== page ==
Editorial: Online classes aren’t right for everyone


Brandi Boyett

Students in Physics 222 learn from lab instructor Art Meyers on Thursday, Sept. 4. 

Editorial Board

Online classes: a convenient alternative or a sham of an education?

The average student often juggles not only a full course load but also a part- or full-time job, a relationship and financial struggles. For the thousands who work hard to make ends meet, spending all day on campus for classes is simply not a viable option.

In the case of these busybodies, online classes are an obvious solution. Unhindered by strict class meeting times, students may prioritize time spent on work, social life and classes as they wish. Downloading lecture materials to be viewed at will can be much more convenient than trooping to 50-minute classes three times a week.

With full-to-bursting enrollment, Iowa State has accommodated students by offering more online classes this year than ever, and indeed some students have reported that they much prefer online classes to face-to-face interaction.

There are benefits to online courses, and for some students they are by far the preferred method of education. What isn’t immediately apparent, however, are some of the flaws of virtual learning.

A national survey taken earlier this year by Millennial Branding showed that of more than 1,000 students, 78 percent believed learning in the classroom to be easier and more effective than learning through online courses.

In a smaller sampling of randomly selected ISU students, 11 out of 15 (73 percent) confirmed they feel they learn more in a classroom environment.

Obviously that small group of 15 cannot accurately represent the entire student body, but assuming that it does at least in part reflect the opinions of the whole, why are online classes so popular?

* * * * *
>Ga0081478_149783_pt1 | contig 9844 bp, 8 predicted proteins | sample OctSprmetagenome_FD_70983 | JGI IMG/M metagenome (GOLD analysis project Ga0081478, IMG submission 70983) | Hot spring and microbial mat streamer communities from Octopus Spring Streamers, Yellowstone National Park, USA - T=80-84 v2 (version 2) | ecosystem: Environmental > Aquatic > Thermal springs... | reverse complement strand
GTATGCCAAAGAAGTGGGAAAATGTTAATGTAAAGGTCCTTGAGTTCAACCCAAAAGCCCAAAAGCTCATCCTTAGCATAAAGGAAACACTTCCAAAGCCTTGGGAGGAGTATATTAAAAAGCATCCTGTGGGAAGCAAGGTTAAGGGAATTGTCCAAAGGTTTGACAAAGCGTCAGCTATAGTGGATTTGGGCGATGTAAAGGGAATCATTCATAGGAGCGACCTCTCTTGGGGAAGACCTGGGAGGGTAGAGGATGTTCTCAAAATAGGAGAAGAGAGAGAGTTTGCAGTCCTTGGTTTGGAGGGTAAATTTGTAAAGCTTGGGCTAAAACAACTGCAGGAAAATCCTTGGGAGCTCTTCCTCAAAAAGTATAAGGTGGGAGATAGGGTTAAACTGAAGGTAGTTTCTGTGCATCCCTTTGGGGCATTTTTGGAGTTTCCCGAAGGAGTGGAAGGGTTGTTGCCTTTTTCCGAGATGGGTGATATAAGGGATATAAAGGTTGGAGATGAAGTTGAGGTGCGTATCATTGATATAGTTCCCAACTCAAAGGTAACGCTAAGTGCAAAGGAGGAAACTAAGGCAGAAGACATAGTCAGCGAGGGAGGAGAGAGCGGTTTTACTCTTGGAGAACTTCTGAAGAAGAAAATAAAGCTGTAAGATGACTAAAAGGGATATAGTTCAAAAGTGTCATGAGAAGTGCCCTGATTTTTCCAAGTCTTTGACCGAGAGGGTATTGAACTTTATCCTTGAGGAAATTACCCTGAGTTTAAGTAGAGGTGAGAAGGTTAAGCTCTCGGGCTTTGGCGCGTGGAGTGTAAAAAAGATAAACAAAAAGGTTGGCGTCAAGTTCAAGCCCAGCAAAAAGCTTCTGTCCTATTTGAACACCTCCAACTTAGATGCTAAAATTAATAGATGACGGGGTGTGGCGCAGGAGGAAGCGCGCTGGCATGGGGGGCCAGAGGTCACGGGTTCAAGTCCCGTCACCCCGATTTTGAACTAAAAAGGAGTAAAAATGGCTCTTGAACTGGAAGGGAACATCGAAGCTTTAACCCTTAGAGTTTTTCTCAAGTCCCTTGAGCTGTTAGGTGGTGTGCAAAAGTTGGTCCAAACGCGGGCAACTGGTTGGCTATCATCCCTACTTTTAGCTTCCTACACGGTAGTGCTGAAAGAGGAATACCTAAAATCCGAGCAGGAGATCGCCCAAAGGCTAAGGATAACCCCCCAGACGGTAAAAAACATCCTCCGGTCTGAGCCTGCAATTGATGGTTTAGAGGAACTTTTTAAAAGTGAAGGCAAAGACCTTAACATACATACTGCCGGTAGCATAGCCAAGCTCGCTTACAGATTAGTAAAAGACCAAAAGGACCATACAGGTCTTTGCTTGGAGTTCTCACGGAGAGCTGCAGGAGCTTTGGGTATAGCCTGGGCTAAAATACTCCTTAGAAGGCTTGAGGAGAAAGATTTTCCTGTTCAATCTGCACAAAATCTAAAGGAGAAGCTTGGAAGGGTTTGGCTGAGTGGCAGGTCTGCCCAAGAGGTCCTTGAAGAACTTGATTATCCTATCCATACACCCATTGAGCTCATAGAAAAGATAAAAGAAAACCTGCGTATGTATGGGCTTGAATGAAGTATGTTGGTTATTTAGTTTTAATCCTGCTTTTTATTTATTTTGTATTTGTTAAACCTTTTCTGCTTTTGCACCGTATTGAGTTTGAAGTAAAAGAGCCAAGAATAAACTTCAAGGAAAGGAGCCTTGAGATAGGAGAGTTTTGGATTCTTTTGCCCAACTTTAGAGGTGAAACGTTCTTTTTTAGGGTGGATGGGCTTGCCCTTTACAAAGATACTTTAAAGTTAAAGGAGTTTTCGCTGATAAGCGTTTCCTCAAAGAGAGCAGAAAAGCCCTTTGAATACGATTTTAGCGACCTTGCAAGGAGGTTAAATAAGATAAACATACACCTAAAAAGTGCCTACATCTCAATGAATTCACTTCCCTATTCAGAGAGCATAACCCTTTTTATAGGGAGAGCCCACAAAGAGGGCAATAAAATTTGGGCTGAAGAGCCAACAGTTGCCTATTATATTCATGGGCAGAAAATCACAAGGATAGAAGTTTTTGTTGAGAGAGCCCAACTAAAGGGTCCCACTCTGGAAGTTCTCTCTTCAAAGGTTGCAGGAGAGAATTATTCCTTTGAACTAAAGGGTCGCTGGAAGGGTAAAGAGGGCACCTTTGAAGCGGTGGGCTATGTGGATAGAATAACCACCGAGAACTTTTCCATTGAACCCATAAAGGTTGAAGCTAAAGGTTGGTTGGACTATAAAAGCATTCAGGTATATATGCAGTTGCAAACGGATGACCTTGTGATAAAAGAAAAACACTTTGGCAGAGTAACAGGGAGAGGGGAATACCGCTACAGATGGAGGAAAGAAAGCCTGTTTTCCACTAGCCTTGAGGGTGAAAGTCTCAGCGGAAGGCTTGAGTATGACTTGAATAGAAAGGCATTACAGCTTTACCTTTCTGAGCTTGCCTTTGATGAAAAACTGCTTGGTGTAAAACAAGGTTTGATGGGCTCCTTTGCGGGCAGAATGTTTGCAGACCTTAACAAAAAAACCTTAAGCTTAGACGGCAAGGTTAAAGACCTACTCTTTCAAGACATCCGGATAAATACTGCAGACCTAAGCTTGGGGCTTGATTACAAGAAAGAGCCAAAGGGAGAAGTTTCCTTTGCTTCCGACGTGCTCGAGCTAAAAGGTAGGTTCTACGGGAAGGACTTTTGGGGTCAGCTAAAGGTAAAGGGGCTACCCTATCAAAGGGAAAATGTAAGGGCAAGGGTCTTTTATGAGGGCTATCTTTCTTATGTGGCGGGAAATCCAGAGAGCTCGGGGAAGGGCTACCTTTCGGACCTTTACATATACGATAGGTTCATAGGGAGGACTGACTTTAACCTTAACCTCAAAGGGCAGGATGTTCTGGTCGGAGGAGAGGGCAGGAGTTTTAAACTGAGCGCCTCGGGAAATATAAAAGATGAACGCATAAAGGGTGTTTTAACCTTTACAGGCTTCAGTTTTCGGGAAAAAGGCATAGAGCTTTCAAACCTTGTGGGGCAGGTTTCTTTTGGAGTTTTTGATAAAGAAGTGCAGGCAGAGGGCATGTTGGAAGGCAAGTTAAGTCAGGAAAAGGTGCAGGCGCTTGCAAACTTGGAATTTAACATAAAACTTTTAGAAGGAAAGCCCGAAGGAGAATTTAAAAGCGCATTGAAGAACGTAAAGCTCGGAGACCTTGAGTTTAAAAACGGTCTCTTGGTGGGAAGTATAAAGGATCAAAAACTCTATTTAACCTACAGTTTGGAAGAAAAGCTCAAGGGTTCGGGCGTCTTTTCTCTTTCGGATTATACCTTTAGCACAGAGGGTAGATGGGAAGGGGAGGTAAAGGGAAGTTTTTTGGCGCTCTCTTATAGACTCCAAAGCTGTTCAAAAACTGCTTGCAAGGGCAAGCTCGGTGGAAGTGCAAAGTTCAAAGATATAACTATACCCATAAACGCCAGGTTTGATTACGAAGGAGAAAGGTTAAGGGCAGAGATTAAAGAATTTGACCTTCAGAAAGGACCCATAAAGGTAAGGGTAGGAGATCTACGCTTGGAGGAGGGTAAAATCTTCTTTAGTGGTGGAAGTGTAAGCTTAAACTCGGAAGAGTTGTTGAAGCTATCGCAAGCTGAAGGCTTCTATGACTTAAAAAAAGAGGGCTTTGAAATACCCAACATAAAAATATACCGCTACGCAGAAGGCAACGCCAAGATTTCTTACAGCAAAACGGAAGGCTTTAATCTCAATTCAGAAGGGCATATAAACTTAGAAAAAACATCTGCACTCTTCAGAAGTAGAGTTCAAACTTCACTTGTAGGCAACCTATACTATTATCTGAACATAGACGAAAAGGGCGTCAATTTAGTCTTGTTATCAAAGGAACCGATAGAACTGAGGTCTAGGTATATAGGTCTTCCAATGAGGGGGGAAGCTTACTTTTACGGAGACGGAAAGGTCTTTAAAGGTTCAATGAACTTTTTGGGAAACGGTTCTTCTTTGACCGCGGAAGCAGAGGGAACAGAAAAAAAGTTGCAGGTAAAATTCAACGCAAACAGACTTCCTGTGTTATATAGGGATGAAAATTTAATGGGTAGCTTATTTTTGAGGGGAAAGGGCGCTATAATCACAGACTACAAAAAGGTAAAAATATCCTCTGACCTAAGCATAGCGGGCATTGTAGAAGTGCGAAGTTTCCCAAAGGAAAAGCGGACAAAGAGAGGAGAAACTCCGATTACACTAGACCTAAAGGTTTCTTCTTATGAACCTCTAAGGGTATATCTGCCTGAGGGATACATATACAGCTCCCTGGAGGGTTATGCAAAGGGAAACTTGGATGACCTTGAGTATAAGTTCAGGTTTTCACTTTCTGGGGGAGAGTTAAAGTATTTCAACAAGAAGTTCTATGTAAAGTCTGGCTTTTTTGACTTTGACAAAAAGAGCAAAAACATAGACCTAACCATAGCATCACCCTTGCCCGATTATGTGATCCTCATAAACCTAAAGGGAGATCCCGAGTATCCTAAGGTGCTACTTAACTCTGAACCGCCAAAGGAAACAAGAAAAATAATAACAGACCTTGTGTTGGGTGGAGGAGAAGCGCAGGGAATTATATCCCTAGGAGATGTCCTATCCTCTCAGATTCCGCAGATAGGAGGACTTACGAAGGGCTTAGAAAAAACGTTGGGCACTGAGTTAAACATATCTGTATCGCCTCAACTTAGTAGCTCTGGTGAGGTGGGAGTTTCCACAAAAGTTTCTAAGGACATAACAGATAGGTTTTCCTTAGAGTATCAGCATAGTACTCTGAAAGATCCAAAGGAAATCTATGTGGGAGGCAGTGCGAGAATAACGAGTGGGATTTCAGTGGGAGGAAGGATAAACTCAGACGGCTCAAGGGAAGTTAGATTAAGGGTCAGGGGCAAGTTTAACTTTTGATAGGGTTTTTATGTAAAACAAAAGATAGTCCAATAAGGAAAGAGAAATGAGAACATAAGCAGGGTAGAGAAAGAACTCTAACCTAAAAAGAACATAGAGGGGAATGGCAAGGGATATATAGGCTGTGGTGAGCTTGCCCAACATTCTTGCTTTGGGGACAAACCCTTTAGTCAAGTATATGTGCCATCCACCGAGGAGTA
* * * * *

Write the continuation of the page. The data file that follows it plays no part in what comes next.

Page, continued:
Of the same 15 students, eight (53 percent) said that they have received better grades in online courses than in classroom courses. If this trend is consistent throughout the student population, then it may be the selling point of online classes.

Despite the additional fee paid for online classes and the lack of face-to-face personal interaction, students are potentially choosing online classes because they are easier, if not to learn, then to pass.

Grade point averages are a source of much stress for college students, who would all rather graduate with a sterling resume and a gleaming “4.0” under the education heading. However, these improved grades may come at a cost.

The argument over the true goal of education has raged for years. In a perfect world, students would attend college with the end goal of an expanded intellect and better understanding of the world. But education has become only a means to an end: getting a job. This requires passable grades.

A good many students have the ability to learn much from online classes. It is widely agreed that what sets online learning apart is the heavy dependence upon individuals to put time and effort into the course. If you are willing to do that, online classes can be both convenient and educational.

However, do not willingly sacrifice education for the sake of an easy “A.” As online classes become more integrated in modern education they will only improve, but it will still be up to the individual to make the most of the virtual experience.